Diabetes Insulin

All type 1 diabetics and some people with type 2 diabetes need to take insulin to survive. Insulin is not just a single medication, however. Many types of insulin are available to suit the needs of individual diabetics. Your doctor will decide which of the insulin types is right for you based on many factors, including your:

  • Age
  • Blood sugar level targets
  • Body’s response to insulin (the time it takes for your body to absorb insulin, and how long it remains active)
  • Lifestyle (alcohol consumption, diet, exercise)
  • Willingness to monitor blood sugar levels frequently
  • Willingness to give yourself multiple daily injections.

As these factors change, it’s likely that the best types of insulin for you will change as well.

Where Does Insulin Come From?

Until recently, most types of insulin were made from the pancreas of pigs or cattle. More common now are synthetic insulin types, genetically engineered and structurally identical to those made by a functioning human pancreas. Because insulin is a protein destroyed by digestive enzymes, it must be taken by injection. However, many drug companies are currently working on developing inhaled insulin types.

Available Types of Insulin

There are many types of insulin, produced in different strengths and classified according to how fast they begin to work, how long until their action reaches its peak, and how long the effect lasts:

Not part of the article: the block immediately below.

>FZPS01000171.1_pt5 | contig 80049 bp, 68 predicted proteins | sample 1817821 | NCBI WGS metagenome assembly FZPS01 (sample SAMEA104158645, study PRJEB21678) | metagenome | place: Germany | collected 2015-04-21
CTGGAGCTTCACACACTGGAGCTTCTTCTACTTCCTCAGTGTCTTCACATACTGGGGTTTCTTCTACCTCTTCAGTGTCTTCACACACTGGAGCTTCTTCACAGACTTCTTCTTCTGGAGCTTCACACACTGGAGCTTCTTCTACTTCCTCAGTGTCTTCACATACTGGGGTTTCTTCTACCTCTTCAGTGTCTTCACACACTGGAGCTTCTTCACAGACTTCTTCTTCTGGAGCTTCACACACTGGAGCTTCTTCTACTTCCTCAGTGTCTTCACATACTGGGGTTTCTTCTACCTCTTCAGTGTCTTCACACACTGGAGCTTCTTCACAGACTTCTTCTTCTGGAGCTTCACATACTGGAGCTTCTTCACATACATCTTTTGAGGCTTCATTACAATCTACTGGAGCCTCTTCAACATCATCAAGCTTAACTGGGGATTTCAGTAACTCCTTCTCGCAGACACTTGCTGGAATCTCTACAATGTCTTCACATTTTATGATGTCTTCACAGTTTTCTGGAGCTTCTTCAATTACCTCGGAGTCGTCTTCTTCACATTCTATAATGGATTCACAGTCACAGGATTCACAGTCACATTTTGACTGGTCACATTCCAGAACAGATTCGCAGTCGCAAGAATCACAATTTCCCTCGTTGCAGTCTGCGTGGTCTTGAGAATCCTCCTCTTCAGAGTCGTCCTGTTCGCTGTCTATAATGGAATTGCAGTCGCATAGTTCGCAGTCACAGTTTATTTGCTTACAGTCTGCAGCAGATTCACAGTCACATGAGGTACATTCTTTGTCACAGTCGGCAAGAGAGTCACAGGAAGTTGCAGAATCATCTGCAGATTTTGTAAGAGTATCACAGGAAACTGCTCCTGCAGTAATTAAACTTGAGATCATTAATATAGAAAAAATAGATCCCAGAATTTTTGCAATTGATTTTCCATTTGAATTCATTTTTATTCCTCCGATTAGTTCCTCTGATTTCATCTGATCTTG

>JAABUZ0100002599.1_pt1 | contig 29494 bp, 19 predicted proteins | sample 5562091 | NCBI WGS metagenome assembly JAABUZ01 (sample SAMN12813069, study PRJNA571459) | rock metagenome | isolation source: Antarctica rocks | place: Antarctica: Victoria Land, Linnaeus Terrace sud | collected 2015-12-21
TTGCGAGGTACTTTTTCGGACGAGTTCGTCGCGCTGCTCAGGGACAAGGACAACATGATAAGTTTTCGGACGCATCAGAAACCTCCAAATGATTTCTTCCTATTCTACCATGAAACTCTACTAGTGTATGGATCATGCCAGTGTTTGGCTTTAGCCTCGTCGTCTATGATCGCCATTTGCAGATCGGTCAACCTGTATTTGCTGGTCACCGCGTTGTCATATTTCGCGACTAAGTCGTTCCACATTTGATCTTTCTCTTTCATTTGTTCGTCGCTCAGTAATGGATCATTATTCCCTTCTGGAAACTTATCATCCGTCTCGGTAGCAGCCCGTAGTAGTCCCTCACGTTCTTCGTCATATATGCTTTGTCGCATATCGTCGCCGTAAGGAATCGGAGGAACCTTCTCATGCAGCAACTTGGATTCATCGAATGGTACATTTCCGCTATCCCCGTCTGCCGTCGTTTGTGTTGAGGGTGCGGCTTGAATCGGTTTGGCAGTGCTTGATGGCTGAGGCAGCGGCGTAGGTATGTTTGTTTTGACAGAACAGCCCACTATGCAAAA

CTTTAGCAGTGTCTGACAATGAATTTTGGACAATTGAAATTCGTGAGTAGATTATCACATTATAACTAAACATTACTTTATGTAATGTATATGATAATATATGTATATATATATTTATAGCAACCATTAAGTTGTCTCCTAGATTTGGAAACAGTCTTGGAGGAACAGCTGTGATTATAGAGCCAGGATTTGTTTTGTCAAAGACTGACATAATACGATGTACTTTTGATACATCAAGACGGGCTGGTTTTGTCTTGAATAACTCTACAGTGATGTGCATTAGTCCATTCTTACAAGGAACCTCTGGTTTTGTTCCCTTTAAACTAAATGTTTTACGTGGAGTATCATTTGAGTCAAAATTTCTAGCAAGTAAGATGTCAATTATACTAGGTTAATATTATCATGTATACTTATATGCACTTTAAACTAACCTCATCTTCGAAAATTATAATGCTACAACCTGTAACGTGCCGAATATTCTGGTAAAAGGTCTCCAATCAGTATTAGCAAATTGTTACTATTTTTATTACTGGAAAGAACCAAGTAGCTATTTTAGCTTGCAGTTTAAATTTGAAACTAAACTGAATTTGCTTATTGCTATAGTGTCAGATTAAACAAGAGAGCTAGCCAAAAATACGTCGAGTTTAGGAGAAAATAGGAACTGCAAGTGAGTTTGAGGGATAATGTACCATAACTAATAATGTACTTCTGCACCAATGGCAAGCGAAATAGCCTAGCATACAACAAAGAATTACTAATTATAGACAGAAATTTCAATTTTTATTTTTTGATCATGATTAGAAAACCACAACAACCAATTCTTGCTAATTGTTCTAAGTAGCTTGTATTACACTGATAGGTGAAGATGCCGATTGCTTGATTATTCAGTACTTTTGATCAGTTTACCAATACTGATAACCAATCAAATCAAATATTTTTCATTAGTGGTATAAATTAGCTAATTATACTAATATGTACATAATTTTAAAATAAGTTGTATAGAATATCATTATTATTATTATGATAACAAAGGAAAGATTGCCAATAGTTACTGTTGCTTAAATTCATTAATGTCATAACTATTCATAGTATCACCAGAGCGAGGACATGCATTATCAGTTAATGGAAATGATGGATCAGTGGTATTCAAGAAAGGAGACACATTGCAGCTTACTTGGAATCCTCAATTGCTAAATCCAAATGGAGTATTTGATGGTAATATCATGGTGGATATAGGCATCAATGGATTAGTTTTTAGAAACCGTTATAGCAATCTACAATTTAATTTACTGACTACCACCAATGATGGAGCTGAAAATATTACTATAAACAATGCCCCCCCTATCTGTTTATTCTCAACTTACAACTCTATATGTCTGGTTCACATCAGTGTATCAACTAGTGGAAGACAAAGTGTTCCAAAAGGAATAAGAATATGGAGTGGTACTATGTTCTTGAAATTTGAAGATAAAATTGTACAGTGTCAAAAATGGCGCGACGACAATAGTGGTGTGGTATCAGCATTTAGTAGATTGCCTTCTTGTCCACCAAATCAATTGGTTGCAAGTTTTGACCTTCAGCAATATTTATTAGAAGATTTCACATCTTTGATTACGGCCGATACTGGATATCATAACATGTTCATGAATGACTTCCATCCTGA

• Rapid-Acting Insulin: Rapid acting insulin provides the insulin needed for food eaten at the time it is taken, and is generally prescribed along with long-acting insulin. Depending on the individual medication, rapid-acting insulin will begin to work within 10 to 30 minutes, with peak performance is in the 30 or 40 to 90 minute range, lasting for roughly three to five hours. The exceptions are Apidra or Glulisine–these rapid-acting insulin brands generally last for one to two and a half hours.
  • Short-Acting Insulin: Short-acting insulin products supply the insulin needed to process sugar from meals eaten within 30 to 60 minutes. Peak performance may range from two to five hours, with a total duration of five to eight hours. However, the short-acting insulin Velosulin is used with an insulin pump, and has a peak and duration time of only two to three hours.
  • Intermediate-Acting Insulin: Unlike other types of insulin, intermediate-acting insulin covers a diabetic’s needs overnight, or for about half of a day. These types of insulin are often prescribed along with short-acting insulin or rapid-acting insulin. Depending on the individual brand, onset is in one to two and a half hours, with peaks ranging from three to 12 hours, and a total duration of 18 to 24 hours.
  • Long-Acting Insulin: Long-acting insulins will care for a diabetic’s needs for approximately one whole day, and are often prescribed along with rapid-acting insulin or short-acting insulin. Depending on the individual brand, onset of long-acting insulin can be within 30 minutes to 3 hours, with peak ranges from six to 20 hours, and a duration of roughly 20 to 36 hours. Note that the long-acting insulin Lantus has no peak and delivers insulin at a steady level throughout its duration.
  • Pre-Mixed Insulin: These types of insulin are actually a combination of short-acting insulin and intermediate-acting insulin, prepared in a bottle or insulin pen. Pre-mixed insulin is usually taken twice a day before meals. Performance times vary depending on individual product brand.

Typically, the process of prescribing an insulin regimen requires several trial-and-error attempts. Continuous monitoring and close physical supervision and communication is strongly recommended.

Resources

Advmeg. (2010). How products are made: Insulin. Retrieved April 10, 2010, from http://www.madehow.com/Volume-7/Insulin.html.

Beaser, R. S.